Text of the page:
First results from New Horizons’ time in the Kuiper Belt

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Image of the Kuiper Belt Object, showing its two distinct lobes.

Enlarge / When Ultima met Thule. A view of the two-lobed body, showing the bright neck and the large Maryland crater. (credit: NASA/Johns Hopkins University APL/Southwest Research Institute.)

For many at the Johns Hopkins Applied Physics Laboratory, January 1 this year didn’t mean a New Year’s celebration. Instead, it meant the first arrival of data from New Horizons’ visit to a small Kuiper Belt object. But, like its earlier flyby of Pluto, the probe was instructed to grab all the data it could and deal with getting it back to Earth later. The full set of everything New Horizons captured won’t be available for more than a year yet. But with 10 percent of the total cache in hand, researchers decided they had enough to do the first analysis of 2014 MU69.

2014 MU69 is thought to preserve material as it condensed in the earliest days of the Solar System’s formation. And everything in the New Horizons’ data suggests that this is exactly what it has done. With the exception of one big crater temporarily named “Maryland” and the gentle collision that created its two-lobed structure, the object appears to have been largely untouched by more than 4 billion years of the Solar System’s existence.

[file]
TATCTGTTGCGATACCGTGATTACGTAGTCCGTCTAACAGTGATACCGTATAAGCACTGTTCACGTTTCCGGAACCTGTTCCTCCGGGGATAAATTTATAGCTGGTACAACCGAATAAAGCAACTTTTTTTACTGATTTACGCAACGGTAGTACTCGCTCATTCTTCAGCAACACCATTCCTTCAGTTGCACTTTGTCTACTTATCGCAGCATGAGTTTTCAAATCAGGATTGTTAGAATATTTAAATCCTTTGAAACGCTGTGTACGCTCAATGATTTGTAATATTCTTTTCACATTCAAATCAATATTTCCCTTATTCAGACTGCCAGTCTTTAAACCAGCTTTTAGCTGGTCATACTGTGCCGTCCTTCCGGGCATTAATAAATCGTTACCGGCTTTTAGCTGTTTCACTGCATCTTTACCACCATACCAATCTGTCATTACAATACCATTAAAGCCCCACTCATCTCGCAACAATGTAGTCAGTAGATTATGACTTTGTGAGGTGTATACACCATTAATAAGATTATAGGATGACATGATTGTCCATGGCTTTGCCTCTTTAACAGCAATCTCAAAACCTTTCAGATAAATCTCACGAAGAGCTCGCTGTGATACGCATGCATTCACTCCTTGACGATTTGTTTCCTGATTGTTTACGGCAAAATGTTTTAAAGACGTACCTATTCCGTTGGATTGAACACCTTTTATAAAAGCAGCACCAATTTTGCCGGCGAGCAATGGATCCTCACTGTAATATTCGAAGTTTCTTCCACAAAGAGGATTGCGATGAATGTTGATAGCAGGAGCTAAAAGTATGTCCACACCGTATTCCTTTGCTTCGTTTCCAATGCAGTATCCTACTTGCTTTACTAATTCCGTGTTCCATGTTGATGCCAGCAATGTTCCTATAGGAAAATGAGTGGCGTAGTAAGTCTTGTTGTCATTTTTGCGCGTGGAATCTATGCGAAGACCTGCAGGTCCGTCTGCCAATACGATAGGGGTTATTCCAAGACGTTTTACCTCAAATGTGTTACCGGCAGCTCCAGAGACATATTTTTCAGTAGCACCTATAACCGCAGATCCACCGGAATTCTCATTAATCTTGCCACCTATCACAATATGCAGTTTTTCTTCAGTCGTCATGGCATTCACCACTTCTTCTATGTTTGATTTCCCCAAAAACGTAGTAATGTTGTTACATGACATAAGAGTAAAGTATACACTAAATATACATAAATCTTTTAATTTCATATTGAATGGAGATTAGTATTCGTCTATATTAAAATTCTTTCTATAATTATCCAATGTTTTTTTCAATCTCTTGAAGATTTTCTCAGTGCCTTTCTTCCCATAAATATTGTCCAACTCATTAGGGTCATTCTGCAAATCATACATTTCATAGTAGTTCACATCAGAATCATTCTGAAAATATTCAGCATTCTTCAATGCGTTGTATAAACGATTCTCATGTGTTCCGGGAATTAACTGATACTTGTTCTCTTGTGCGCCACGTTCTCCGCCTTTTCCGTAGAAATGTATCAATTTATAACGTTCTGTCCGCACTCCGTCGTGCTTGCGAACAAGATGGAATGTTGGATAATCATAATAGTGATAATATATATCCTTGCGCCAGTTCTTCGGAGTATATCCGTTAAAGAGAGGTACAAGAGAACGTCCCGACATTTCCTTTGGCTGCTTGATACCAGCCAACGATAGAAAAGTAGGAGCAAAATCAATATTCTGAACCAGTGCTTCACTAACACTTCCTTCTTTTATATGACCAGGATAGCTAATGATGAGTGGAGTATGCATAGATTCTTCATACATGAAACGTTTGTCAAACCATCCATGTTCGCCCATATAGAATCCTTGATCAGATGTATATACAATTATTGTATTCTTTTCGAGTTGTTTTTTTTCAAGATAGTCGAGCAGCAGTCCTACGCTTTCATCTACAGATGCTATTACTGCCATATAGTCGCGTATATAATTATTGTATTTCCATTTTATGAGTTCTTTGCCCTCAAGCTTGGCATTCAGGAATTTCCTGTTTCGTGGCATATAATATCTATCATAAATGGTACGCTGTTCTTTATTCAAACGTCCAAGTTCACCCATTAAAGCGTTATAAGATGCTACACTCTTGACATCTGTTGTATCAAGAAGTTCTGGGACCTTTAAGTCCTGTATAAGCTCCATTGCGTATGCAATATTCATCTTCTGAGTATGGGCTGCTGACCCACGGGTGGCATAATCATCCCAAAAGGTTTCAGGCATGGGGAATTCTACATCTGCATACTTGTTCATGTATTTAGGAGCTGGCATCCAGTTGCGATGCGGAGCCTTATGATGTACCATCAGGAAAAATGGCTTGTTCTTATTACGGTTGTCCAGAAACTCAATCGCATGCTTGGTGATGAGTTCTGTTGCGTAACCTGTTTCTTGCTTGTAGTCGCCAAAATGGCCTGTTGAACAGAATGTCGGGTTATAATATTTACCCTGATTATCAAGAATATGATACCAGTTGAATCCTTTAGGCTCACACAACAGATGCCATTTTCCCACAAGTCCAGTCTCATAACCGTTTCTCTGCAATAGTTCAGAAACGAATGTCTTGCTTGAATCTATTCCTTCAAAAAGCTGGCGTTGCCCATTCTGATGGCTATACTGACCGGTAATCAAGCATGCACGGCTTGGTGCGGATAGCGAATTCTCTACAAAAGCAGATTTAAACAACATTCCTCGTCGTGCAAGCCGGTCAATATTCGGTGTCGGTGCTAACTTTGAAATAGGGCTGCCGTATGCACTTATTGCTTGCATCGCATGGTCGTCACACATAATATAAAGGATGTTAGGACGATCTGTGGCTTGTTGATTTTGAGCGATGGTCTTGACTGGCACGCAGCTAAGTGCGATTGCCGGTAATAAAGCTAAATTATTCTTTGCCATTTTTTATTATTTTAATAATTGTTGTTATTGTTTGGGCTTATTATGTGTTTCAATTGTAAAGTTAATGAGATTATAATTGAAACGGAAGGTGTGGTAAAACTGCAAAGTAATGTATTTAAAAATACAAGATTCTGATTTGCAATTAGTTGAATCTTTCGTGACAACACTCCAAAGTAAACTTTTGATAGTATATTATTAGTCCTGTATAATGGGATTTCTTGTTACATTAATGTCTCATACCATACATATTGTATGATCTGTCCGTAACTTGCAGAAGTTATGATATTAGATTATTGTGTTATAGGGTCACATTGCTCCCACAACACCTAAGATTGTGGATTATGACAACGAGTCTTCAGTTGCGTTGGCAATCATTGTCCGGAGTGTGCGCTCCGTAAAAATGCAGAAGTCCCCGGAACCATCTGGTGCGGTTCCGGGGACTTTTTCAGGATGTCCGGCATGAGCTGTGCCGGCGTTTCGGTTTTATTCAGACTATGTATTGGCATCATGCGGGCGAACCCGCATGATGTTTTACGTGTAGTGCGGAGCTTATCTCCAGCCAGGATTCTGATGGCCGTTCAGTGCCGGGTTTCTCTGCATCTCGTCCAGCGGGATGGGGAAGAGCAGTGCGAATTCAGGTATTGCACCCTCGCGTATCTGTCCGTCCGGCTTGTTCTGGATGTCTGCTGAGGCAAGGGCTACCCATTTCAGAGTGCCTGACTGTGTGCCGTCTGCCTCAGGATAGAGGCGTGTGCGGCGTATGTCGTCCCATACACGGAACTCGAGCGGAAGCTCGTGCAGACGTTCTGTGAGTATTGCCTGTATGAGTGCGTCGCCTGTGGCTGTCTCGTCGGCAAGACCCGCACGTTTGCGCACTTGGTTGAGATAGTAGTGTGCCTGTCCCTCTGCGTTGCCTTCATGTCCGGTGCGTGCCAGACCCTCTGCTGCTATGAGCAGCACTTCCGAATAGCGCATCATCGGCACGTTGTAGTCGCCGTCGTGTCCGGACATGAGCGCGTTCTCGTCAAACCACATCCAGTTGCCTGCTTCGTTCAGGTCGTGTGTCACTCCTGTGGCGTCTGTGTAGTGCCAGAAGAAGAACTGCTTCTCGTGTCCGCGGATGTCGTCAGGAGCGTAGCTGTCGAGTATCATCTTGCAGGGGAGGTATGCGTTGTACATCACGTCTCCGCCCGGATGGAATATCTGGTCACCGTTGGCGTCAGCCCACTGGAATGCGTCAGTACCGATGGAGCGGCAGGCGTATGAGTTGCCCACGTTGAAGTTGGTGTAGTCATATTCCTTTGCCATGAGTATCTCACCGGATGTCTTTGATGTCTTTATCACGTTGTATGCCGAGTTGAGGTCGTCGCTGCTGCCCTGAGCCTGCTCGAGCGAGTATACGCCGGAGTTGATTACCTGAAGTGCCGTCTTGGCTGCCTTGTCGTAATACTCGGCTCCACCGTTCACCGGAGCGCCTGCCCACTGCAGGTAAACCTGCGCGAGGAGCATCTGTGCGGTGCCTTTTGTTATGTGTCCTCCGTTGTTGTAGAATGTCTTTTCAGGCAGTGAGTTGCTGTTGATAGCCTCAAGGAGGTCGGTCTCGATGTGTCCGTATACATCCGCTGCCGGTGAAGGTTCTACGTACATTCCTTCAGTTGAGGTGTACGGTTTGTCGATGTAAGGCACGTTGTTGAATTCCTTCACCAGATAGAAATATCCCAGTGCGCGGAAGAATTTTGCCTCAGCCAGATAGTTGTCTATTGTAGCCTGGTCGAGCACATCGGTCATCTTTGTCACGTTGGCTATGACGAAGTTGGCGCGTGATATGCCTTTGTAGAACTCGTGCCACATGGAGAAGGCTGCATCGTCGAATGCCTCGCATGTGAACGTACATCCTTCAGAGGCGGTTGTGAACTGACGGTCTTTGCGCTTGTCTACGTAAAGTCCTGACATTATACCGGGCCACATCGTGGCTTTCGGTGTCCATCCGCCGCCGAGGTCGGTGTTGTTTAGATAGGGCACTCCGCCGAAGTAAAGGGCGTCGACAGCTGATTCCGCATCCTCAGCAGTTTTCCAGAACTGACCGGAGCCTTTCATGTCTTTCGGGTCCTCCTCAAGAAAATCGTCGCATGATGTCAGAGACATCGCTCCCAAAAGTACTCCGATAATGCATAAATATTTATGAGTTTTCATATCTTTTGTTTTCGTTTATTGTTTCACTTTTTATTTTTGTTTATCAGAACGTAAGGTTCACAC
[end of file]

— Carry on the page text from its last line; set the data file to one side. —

The dawn of time

The Kuiper belt is a sparse donut of small bodies near the outer edges of the Solar System. The bodies there are formed primarily of icy materials, most of which would otherwise remain gases in the warm, inner regions of the Solar System. Some of them, like Pluto, are large enough and/or have a complex collision history, which can ensure that they undergo geological changes that alter the materials that were present at their formation.

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